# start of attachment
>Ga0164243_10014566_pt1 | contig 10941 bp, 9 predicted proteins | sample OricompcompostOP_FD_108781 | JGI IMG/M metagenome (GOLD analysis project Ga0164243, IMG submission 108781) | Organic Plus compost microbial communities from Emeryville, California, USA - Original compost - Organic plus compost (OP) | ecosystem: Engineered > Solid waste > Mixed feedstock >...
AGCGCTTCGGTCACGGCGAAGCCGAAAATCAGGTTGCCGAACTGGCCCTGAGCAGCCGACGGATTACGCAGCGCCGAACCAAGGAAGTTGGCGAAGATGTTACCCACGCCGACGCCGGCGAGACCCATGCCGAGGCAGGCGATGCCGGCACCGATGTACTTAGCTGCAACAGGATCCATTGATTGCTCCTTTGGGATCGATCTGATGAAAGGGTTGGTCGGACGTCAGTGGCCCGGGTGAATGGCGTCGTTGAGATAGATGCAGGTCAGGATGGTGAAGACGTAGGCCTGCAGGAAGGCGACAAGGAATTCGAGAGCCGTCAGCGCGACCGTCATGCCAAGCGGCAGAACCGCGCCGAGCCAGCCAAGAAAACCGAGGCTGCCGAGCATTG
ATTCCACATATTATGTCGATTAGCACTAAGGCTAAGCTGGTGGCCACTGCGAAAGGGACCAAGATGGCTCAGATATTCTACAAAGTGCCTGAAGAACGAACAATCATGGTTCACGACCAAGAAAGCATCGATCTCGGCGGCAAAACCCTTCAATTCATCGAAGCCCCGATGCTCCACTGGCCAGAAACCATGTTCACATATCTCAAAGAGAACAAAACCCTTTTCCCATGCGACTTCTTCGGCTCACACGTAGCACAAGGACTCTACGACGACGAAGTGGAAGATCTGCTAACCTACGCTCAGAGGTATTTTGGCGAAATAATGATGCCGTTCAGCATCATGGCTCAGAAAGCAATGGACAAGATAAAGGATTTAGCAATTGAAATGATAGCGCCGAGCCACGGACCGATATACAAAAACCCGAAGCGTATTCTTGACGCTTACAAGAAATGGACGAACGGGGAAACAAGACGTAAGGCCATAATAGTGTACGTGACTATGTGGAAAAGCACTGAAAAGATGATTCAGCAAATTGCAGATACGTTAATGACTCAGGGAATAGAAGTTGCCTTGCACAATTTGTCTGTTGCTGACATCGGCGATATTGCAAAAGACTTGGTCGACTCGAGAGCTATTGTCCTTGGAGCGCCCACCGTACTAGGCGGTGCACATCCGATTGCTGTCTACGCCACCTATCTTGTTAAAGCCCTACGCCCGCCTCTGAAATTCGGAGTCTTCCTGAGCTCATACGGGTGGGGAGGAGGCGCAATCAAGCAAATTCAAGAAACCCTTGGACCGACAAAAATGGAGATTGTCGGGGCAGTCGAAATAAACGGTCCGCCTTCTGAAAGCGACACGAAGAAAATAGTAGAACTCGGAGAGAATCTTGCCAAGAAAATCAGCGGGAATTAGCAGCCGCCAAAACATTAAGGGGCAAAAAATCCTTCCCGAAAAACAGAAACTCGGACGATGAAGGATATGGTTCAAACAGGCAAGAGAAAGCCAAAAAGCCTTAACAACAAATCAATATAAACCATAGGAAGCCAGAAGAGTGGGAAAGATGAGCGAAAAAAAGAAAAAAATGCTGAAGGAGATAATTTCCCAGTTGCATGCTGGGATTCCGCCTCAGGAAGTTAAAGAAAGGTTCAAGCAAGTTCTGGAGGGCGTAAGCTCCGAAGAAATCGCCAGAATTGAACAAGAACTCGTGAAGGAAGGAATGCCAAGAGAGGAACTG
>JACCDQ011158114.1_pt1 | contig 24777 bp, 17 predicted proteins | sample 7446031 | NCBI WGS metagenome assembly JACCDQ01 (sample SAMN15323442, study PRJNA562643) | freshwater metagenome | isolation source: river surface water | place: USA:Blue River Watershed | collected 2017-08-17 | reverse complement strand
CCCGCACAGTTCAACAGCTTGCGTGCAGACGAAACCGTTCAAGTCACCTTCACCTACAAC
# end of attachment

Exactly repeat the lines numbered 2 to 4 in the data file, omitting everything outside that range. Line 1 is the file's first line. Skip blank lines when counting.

AGCGCTTCGGTCACGGCGAAGCCGAAAATCAGGTTGCCGAACTGGCCCTGAGCAGCCGACGGATTACGCAGCGCCGAACCAAGGAAGTTGGCGAAGATGTTACCCACGCCGACGCCGGCGAGACCCATGCCGAGGCAGGCGATGCCGGCACCGATGTACTTAGCTGCAACAGGATCCATTGATTGCTCCTTTGGGATCGATCTGATGAAAGGGTTGGTCGGACGTCAGTGGCCCGGGTGAATGGCGTCGTTGAGATAGATGCAGGTCAGGATGGTGAAGACGTAGGCCTGCAGGAAGGCGACAAGGAATTCGAGAGCCGTCAGCGCGACCGTCATGCCAAGCGGCAGAACCGCGCCGAGCCAGCCAAGAAAACCGAGGCTGCCGAGCATTG
ATTCCACATATTATGTCGATTAGCACTAAGGCTAAGCTGGTGGCCACTGCGAAAGGGACCAAGATGGCTCAGATATTCTACAAAGTGCCTGAAGAACGAACAATCATGGTTCACGACCAAGAAAGCATCGATCTCGGCGGCAAAACCCTTCAATTCATCGAAGCCCCGATGCTCCACTGGCCAGAAACCATGTTCACATATCTCAAAGAGAACAAAACCCTTTTCCCATGCGACTTCTTCGGCTCACACGTAGCACAAGGACTCTACGACGACGAAGTGGAAGATCTGCTAACCTACGCTCAGAGGTATTTTGGCGAAATAATGATGCCGTTCAGCATCATGGCTCAGAAAGCAATGGACAAGATAAAGGATTTAGCAATTGAAATGATAGCGCCGAGCCACGGACCGATATACAAAAACCCGAAGCGTATTCTTGACGCTTACAAGAAATGGACGAACGGGGAAACAAGACGTAAGGCCATAATAGTGTACGTGACTATGTGGAAAAGCACTGAAAAGATGATTCAGCAAATTGCAGATACGTTAATGACTCAGGGAATAGAAGTTGCCTTGCACAATTTGTCTGTTGCTGACATCGGCGATATTGCAAAAGACTTGGTCGACTCGAGAGCTATTGTCCTTGGAGCGCCCACCGTACTAGGCGGTGCACATCCGATTGCTGTCTACGCCACCTATCTTGTTAAAGCCCTACGCCCGCCTCTGAAATTCGGAGTCTTCCTGAGCTCATACGGGTGGGGAGGAGGCGCAATCAAGCAAATTCAAGAAACCCTTGGACCGACAAAAATGGAGATTGTCGGGGCAGTCGAAATAAACGGTCCGCCTTCTGAAAGCGACACGAAGAAAATAGTAGAACTCGGAGAGAATCTTGCCAAGAAAATCAGCGGGAATTAGCAGCCGCCAAAACATTAAGGGGCAAAAAATCCTTCCCGAAAAACAGAAACTCGGACGATGAAGGATATGGTTCAAACAGGCAAGAGAAAGCCAAAAAGCCTTAACAACAAATCAATATAAACCATAGGAAGCCAGAAGAGTGGGAAAGATGAGCGAAAAAAAGAAAAAAATGCTGAAGGAGATAATTTCCCAGTTGCATGCTGGGATTCCGCCTCAGGAAGTTAAAGAAAGGTTCAAGCAAGTTCTGGAGGGCGTAAGCTCCGAAGAAATCGCCAGAATTGAACAAGAACTCGTGAAGGAAGGAATGCCAAGAGAGGAACTG
>JACCDQ011158114.1_pt1 | contig 24777 bp, 17 predicted proteins | sample 7446031 | NCBI WGS metagenome assembly JACCDQ01 (sample SAMN15323442, study PRJNA562643) | freshwater metagenome | isolation source: river surface water | place: USA:Blue River Watershed | collected 2017-08-17 | reverse complement strand